From year-end showcase to auditions, Hillcrest dancers want to ‘just dance’
Sep 10, 2020 02:34PM
By Julie Slama
Dancing separately, yet together, Hillcrest High Dance Company performed their finale for their online concert, “Rudiment.” (Screenshot)
By Julie Slama | [email protected]
Alice Conder heard the horns honking, the sirens blaring and watched all the people walking the streets when she experienced New York City as a Hillcrest High sophomore who traveled there for performances with the school’s concert choir.
That hustle and bustle of a large city stayed with her two years later as she choreographed her senior dance, “City Sounds,” which contributed to a unique concert by Hillcrest High Dance Company. This past school year’s showcase, “Rudiment,” was held virtually in response to the COVID-19 pandemic.
“It was quite the experience,” Hillcrest Dance Company adviser Chelsea Lujan said. “I’ve never done a concert like that, but I’m still glad we were able to perform. I felt it was important to share what the kids had worked so hard on, and I’m really proud of the resiliency of our student officers. They’re the backbone of the company. They weren’t happy to just let the year go. They helped to make this happen and kept our dancers’ spirits up.”
The concert, which included 18 dances, was a showcase of student-choreographed dances, senior spotlights and Dance Company routines that have been performed throughout the year.
Conder said that the officers—president Leah Christensen, vice president Erika Parker and herself as secretary— choreographed the showcase namesake, “Rudiment,” at the beginning of the school year and performed it at an assembly then. They performed it again at the Utah High School Dance Festival, where it was adjudicated.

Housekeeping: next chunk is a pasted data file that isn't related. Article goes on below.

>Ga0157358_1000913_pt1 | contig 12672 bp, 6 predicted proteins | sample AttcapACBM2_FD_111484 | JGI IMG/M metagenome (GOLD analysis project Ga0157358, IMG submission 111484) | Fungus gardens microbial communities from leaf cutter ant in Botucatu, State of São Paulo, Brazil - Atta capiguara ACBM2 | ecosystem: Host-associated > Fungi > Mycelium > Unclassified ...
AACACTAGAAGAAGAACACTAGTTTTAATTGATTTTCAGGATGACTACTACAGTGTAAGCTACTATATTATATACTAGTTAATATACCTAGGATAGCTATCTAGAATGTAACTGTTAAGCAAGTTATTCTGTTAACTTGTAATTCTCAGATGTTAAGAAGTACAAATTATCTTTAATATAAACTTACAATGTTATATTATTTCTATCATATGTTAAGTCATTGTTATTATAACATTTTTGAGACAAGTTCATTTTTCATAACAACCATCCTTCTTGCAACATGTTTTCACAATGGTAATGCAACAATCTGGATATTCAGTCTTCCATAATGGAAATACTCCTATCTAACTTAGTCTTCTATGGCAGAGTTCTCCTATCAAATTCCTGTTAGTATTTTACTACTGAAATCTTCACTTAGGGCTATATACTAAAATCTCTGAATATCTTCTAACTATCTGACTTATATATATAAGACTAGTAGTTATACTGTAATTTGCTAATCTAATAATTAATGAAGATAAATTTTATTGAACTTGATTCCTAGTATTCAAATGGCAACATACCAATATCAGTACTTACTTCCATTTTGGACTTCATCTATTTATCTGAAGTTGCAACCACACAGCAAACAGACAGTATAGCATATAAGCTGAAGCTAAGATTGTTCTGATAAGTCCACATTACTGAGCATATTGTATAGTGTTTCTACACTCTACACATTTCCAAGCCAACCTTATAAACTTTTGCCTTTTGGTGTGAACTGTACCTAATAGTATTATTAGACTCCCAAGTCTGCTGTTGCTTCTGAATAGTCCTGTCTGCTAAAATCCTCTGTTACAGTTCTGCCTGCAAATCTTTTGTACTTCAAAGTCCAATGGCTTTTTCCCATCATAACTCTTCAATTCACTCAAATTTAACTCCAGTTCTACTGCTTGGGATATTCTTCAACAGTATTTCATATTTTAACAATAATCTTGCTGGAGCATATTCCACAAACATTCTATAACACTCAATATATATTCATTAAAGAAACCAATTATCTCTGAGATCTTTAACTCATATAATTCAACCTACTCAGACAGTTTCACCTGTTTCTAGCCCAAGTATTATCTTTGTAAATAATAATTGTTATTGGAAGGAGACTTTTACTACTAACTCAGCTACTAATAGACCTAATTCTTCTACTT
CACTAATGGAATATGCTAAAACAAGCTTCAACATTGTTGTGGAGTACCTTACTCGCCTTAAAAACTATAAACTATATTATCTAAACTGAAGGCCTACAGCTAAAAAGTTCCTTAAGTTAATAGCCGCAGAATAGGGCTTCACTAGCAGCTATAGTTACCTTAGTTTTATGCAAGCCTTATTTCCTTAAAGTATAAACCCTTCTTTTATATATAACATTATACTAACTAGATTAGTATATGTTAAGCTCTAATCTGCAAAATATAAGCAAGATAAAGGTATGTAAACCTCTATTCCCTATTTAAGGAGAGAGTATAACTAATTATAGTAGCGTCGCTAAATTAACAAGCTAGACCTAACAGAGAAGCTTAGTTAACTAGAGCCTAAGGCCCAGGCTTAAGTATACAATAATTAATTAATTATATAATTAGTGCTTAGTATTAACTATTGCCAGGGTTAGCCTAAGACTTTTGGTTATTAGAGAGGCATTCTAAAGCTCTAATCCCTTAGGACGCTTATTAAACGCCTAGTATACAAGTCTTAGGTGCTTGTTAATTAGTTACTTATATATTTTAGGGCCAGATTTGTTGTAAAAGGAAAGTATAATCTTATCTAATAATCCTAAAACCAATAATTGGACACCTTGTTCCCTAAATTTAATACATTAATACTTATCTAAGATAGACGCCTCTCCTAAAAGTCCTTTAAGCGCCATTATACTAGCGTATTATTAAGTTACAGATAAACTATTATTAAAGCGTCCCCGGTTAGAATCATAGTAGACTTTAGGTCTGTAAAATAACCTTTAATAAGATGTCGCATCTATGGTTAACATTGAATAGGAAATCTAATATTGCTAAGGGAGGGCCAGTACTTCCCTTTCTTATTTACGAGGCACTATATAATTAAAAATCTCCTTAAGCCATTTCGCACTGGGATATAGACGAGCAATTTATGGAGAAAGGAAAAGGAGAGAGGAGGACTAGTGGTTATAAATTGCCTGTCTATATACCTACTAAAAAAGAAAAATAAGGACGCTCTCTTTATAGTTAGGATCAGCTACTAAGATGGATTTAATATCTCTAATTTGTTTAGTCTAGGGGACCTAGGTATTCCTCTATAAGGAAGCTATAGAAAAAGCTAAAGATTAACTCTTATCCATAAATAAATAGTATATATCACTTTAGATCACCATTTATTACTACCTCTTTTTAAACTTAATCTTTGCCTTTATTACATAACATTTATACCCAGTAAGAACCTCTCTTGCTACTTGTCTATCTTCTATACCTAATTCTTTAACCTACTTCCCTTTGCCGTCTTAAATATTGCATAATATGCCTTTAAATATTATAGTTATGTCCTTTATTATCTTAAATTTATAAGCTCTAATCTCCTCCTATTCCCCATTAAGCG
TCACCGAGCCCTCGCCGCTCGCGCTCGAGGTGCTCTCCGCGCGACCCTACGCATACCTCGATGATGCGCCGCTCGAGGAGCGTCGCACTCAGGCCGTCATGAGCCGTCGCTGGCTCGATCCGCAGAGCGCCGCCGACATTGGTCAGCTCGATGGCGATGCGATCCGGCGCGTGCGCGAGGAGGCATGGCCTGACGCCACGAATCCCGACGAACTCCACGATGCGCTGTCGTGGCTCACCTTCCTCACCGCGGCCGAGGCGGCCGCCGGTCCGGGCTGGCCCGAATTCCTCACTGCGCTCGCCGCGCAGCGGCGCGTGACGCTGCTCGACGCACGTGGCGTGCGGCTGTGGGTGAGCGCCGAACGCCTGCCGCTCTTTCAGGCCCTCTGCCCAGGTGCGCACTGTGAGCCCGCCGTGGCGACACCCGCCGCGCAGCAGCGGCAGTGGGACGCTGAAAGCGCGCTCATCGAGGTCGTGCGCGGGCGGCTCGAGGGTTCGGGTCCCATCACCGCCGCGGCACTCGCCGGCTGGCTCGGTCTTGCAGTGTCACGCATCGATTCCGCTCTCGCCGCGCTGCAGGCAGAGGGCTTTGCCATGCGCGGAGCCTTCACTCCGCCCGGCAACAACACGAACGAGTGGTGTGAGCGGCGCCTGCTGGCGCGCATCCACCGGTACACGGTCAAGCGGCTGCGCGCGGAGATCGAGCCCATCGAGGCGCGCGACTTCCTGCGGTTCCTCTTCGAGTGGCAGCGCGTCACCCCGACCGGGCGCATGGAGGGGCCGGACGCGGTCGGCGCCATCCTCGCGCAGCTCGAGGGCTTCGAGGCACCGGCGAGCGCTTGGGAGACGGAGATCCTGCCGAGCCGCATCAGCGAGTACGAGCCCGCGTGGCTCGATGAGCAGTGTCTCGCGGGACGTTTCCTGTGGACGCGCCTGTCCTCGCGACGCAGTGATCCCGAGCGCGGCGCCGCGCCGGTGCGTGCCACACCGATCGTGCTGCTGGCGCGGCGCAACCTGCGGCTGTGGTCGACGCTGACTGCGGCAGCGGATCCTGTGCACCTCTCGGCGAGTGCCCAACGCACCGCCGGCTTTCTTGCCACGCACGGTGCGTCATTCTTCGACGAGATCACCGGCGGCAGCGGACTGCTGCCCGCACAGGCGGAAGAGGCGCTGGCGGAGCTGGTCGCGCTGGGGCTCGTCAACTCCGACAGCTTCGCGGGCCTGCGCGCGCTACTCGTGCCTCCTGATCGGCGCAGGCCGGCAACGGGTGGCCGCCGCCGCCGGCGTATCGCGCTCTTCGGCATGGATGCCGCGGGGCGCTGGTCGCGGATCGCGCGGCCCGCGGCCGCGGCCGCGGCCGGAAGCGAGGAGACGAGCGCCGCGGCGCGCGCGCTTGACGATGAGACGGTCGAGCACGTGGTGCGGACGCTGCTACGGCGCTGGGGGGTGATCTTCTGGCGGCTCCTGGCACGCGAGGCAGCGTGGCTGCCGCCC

“We changed it, worked through some transitions to make it better and had planned to perform it for our concert,” Conder said. “What we did was dance a section of it and that was edited in with the videos of the other two performances. It made it more interesting with different backgrounds and had better sound.”
She said that they named it “Rudiment” since it was a “cool word with a cool meaning,” which symbolically has the beginning of the year as the root or base and they ended the year “much bigger.” It was the ending piece of the concert.
“It was the epitome of how the year started and how we ended it together,” Lujan said.
For the concert, several dancers who choreographed numbers asked each dancer to perform the routine individually and then, those were edited together to create a dance together.
Conder said she was doing that on top of studying for her final exams as well as her AP biology test, which also was online.
“It felt stressful, but I’m glad we did it,” she said. “My brother knew how to edit, so he taught me some tricks.”
She also danced her senior solo, “Spotlight,” incorporating some of her favorite moves.
“I like dancing. I like using all sorts of movements when I dance. It’s interesting how the human body is flexible, muscular—I think that’s why I like biology,” she said, adding that she plans to major in that at Utah State University this fall as well as take a dance class. “I prefer dance as it’s not as competitive; it’s more peaceful than other sports.”
The concert also incorporated dances which were choreographed and taught by three Ririe-Woodbury dancers, who helped put them together for the concert.